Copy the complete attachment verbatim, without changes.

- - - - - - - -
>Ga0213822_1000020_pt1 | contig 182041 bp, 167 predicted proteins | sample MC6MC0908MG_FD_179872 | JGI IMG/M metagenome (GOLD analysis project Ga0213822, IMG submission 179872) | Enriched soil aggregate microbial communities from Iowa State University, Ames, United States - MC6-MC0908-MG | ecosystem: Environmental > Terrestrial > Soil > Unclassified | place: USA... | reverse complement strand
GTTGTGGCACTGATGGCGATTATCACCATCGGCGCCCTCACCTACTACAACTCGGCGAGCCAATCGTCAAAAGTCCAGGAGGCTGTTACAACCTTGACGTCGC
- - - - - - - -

>Ga0213822_1000020_pt1 | contig 182041 bp, 167 predicted proteins | sample MC6MC0908MG_FD_179872 | JGI IMG/M metagenome (GOLD analysis project Ga0213822, IMG submission 179872) | Enriched soil aggregate microbial communities from Iowa State University, Ames, United States - MC6-MC0908-MG | ecosystem: Environmental > Terrestrial > Soil > Unclassified | place: USA... | reverse complement strand
GTTGTGGCACTGATGGCGATTATCACCATCGGCGCCCTCACCTACTACAACTCGGCGAGCCAATCGTCAAAAGTCCAGGAGGCTGTTACAACCTTGACGTCGC